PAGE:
Mariano's dominant cutter was an accident

Podcast: Hear Hall of Famer describe bread-and-butter pitch's origins

July 18th, 2019

It’s considered by many to be the greatest pitch in baseball history, yet ’s famous cut fastball initially might have led to the end of his career before it ever really took off.’s Full Account takes a deep dive into Rivera’s life, including the sudden appearance of his cutter in 1997 -- and how it helped him become the most dominant relief pitcher of all time.

Listening to Rivera talk about his cutter’s unannounced arrival, it’s clear that the pitch’s initial unpredictability scared him quite a bit.

Rivera had been the Yankees’ closer for two months in 1997 when he and teammate took the field one day for their daily catch. Rivera unleashed a throw to Mendoza, who was caught off guard by the ball’s late movement. Mendoza told Rivera to stop playing around, but Rivera wasn’t playing.

Rivera insisted that he was just throwing the way he always had, only the ball wouldn’t stay straight. Mendoza watched a few more throws echo the same movement, making it difficult to catch the ball. He decided the catch was over; Mendoza was afraid he would get hurt.

Mendoza wasn’t the only one intimidated by the pitch.

“I was petrified,” Rivera said. “Closers, they have to know exactly where the ball is going, where you're throwing the pitch, what the ball is doing, and be in control of that. I wasn't in control of that. I had no control of the pitch.”

Rivera -- who had relied primarily on a four-seam fastball and a slider to that point in his career -- enlisted the help of pitching coach Mel Stottlemyre and bullpen coach Mike Borzello, the trio arriving early to Tiger Stadium, prior to the Yankees’ game that night against Detroit.

“We don't want the ball to move; again, it's no control,” Rivera said. “We did everything within our power and our knowledge. Mel is telling me, ‘Mariano, do it like this and this ball should never move; it will go straight.’ As soon as I throw it, it was even harder. It moved even more.”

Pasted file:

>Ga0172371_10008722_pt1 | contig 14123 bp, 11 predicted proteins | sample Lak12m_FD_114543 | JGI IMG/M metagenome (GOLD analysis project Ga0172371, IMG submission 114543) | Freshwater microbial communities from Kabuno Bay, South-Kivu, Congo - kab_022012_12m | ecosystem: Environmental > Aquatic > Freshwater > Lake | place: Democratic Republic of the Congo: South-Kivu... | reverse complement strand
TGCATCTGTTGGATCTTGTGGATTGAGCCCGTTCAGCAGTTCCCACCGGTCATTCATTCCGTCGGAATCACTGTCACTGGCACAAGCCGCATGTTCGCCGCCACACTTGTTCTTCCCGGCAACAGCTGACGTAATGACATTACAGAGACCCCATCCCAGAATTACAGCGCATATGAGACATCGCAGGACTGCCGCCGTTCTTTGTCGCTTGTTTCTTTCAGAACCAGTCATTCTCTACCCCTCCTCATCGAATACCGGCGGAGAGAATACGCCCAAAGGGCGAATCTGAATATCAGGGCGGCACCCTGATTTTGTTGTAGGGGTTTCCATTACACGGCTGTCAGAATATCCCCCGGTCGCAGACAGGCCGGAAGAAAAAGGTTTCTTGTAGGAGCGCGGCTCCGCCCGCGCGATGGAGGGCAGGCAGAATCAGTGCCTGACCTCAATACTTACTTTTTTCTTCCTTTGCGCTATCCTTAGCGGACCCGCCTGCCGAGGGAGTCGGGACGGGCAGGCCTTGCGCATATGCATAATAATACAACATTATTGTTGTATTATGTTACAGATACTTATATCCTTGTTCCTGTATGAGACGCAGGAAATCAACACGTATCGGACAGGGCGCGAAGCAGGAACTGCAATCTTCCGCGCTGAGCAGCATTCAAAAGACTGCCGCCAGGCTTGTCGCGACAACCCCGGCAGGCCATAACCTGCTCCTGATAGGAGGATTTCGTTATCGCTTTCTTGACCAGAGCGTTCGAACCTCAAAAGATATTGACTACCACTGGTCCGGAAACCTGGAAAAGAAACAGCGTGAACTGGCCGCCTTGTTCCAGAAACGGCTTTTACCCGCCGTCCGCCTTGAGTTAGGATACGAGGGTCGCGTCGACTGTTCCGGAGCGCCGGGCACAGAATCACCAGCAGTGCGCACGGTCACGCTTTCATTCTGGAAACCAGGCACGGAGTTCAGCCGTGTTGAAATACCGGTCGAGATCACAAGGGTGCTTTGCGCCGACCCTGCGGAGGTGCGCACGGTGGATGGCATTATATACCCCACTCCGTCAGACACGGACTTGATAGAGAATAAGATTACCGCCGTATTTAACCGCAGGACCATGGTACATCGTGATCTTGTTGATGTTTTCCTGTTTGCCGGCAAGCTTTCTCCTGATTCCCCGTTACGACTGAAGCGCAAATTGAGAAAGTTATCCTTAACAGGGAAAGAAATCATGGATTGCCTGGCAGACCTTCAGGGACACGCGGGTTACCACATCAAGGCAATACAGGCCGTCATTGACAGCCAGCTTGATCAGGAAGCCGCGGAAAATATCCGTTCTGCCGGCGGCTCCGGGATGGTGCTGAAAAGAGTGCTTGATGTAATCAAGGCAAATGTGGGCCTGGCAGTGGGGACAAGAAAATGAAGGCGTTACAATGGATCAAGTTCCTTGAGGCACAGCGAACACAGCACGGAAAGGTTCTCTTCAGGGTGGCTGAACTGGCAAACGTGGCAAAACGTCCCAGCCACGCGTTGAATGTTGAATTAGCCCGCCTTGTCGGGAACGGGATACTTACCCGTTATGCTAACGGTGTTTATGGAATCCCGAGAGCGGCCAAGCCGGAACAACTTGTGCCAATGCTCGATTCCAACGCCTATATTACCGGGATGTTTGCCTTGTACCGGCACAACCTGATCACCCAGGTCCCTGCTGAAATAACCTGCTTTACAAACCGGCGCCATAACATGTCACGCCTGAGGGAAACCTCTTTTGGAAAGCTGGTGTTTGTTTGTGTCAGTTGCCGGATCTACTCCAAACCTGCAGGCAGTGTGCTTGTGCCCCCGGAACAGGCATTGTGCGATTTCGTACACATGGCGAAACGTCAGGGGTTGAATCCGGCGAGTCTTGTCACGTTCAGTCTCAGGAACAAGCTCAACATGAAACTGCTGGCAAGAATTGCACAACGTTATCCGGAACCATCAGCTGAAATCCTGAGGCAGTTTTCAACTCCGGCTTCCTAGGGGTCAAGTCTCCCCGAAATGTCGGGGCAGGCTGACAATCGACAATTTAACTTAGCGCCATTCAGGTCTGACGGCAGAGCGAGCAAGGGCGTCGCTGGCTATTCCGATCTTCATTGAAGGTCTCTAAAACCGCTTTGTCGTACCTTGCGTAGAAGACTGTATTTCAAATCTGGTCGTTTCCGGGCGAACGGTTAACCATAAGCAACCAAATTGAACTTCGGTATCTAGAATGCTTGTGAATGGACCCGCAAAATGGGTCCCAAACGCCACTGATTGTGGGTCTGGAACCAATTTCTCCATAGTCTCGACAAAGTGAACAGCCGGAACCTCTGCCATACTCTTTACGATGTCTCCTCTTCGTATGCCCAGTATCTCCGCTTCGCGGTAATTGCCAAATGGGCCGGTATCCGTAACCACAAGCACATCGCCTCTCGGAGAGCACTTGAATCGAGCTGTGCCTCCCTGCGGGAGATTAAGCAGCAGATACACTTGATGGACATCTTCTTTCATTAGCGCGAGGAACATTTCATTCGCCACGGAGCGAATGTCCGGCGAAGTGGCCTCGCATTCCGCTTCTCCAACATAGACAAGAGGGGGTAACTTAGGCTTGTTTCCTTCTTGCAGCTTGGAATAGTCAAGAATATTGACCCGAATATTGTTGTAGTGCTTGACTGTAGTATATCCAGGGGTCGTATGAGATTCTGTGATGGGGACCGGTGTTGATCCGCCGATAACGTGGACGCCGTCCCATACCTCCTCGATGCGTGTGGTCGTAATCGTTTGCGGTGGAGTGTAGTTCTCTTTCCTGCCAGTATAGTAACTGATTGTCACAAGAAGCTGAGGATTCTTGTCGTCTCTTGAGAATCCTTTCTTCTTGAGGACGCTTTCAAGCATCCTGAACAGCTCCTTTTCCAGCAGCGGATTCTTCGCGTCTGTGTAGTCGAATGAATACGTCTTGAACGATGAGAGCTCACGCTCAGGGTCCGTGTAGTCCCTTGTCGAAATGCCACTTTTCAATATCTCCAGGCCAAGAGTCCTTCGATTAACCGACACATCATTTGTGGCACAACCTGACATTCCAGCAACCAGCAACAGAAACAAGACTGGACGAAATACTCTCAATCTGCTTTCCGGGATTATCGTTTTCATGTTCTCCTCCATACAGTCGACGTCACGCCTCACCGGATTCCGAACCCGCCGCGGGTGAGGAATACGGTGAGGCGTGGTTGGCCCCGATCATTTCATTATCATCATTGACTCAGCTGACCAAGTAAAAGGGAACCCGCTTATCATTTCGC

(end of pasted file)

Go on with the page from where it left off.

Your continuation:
Later that evening, -- Rivera’s catcher at the time, not yet his manager -- walked out to the mound after the closer unleashed his first few pitches.

“He comes to the mound -- ‘Throw the ball straight,’” Rivera said. “I said, ‘Man, I’m throwing it straight, Joe, but I don’t know what's happening. Catch the ball because I don’t know where the ball is going.’”

It makes sense that Rivera would be concerned about his sudden loss of fastball command. It’s easy to forget, but 1996 was arguably the most dominant season of his career. While pitching without his cutter, Rivera finished third in the American League Cy Young Award voting while posting a 2.09 ERA in 107 2/3 innings, with a career high in WAR (both FanGraphs and Baseball Reference versions) and strikeout rate (30.6%).

Of course, Rivera learned to command the cutter, turning it into the bread and butter of a Hall of Fame career. Yet even after he had thrived with the pitch for a year or two, there were people advising him to fine-tune some other pitches. He couldn’t possibly rely on one pitch for an entire career, could he?


“A wise man told me this once -- his name is Whitey Ford,” Rivera remembered. “He says, ‘Mariano, don’t try to change the ways that you get someone out. Even if you got it out for 20 times this same way, do not try to change it. Make him adjust it. Make him adjust his ways. Because if he doesn’t, why are you going to change it?’ That stuck in my brain, and in my soul, and in my heart, like I remember today. Why did I have to change something that is working? Why?

“From that moment to the moment that I retire, I threw the same pitch.”

For more on Rivera’s cutter and his early years in the Majors, check out Episode 3 of’s Full Account podcast series on the life of the Yankees’ Hall of Famer.